- President Trump ordered the U.S. Postal Service to withdraw from the Universal Postal Union (UPU), a 192-country organization backed by a treaty that sets shipping rates from country to country, favoring developing economies with lower rates, according to multiple reports.
- The U.S. will adopt "self-declared rates for terminal dues as soon as practical, and no later than January 1, 2020," according to a White House statement. New rates will take at least six months to take effect.
- Withdrawing from the UPU will take one year, and in that time the State Department will negotiate "bilateral and multilateral agreements" in an effort to resolve what the president views as provisions that advantage foreign mailers over domestic ones.
Withdrawing from the UPU is yet another move in what some trade experts are beginning to see as a wider effort to fundamentally change the U.S.-China economic dynamic, beyond the tariff-centered trade war.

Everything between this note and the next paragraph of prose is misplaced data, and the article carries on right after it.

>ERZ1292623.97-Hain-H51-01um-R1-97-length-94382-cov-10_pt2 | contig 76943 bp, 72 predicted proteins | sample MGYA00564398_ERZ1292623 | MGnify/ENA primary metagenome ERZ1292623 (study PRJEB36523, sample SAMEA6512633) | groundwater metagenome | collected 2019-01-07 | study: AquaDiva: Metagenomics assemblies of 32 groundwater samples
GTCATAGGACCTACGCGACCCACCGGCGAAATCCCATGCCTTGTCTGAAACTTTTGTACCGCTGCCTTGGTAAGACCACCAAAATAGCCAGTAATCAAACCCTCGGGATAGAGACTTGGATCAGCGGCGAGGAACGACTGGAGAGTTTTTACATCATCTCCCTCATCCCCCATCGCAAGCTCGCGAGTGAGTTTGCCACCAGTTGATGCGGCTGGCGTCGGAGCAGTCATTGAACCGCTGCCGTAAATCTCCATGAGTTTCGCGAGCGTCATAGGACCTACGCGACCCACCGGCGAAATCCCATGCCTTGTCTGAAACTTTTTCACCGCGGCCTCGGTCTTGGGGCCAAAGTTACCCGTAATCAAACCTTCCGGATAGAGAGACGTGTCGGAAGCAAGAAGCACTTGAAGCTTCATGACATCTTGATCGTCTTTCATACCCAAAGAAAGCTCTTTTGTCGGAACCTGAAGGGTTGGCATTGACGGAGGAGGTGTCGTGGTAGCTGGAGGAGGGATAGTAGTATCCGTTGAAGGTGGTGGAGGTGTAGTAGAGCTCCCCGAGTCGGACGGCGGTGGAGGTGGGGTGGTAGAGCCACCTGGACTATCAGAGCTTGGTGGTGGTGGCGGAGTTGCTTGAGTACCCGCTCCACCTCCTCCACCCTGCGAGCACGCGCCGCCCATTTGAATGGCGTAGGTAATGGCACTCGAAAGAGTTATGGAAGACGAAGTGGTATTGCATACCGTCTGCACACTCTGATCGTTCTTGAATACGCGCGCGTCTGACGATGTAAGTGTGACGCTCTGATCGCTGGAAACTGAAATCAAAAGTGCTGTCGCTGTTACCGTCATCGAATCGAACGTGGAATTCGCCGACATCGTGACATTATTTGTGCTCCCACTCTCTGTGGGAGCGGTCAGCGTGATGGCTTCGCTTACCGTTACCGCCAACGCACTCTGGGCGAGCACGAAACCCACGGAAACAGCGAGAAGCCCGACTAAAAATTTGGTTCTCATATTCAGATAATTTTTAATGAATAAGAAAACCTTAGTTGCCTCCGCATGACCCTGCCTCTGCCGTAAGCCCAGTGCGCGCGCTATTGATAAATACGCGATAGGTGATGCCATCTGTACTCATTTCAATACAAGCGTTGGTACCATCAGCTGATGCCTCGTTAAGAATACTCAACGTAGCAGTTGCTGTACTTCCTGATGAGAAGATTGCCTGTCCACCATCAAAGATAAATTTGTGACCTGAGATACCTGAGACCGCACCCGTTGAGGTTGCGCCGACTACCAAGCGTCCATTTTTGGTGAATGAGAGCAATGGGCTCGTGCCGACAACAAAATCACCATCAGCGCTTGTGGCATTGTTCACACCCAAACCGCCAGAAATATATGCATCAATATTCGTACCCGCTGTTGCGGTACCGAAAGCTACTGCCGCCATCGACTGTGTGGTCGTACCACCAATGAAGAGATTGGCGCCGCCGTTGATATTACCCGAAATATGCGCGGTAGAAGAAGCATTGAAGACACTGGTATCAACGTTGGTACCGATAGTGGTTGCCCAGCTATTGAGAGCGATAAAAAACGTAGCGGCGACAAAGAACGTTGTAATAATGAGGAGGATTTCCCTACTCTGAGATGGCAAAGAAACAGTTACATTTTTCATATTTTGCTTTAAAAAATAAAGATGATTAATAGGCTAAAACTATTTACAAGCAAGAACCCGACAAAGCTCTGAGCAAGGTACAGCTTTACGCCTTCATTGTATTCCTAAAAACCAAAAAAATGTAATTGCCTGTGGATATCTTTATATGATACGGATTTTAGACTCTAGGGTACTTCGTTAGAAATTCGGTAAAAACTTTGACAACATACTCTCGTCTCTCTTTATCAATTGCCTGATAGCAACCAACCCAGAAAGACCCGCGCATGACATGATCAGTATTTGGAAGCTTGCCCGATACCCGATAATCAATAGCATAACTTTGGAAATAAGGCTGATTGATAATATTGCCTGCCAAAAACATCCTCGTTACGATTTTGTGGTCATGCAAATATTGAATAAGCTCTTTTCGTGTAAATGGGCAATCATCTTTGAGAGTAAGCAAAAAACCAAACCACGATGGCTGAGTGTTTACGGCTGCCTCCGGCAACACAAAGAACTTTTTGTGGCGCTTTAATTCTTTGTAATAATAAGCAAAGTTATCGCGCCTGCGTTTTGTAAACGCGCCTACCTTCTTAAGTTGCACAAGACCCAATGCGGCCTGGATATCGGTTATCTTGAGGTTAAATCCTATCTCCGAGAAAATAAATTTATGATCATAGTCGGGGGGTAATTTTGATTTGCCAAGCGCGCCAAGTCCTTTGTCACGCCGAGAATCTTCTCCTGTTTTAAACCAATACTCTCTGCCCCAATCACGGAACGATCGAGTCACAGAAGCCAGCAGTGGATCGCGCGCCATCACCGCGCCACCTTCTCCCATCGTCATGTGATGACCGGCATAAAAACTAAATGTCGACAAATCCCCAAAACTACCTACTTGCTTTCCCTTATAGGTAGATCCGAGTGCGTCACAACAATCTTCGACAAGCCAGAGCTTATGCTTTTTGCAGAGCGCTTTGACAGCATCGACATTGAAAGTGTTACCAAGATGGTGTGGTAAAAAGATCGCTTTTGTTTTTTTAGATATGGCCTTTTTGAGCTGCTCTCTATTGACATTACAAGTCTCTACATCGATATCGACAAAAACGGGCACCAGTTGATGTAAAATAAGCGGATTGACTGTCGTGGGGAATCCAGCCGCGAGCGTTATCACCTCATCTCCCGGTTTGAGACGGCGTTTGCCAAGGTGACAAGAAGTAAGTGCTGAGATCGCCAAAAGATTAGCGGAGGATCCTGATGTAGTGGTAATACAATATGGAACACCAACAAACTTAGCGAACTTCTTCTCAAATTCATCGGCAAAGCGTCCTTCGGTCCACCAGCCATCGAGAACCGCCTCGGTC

"We’re no longer sure the discussion is about tariffs. Maybe it’s about something else and maybe we’re just waking up to the fact that the trade war is much bigger," said American Apparel & Footwear Association president and CEO Rick Helfenbein at last week's Sourcing Journal Summit.
The UPU specifically gives favorable terms to items shipped from developing countries weighing under 4.4 pounds, which has filled sites like eBay and Amazon with cheap clothing and other light-weight items at low prices with free shipping, reported Bloomberg.
In many of these cases, shipping from such items from China to the U.S. is cheaper than shipping the same item domestically.
"This outdated arrangement contributes significantly to the flood of counterfeit goods and dangerous drugs that enter the country from China," said National Association of Manufacturers (NAM) President and CEO Jay Timmons in a statement supporting the move. "Manufacturers and manufacturing workers in the United States will greatly benefit from a modernized and far more fair arrangement with China."
Though the UPU is not in favor of Trump's decision, it was not exactly a surprise to the other countries in the union. A Trump administration official told The Wall Street Journal that the administration attempted to renegotiate terms at a UPU meeting in September where the UPU agreed to change rates in 2020, but the administration official categorized this as being "rebuffed."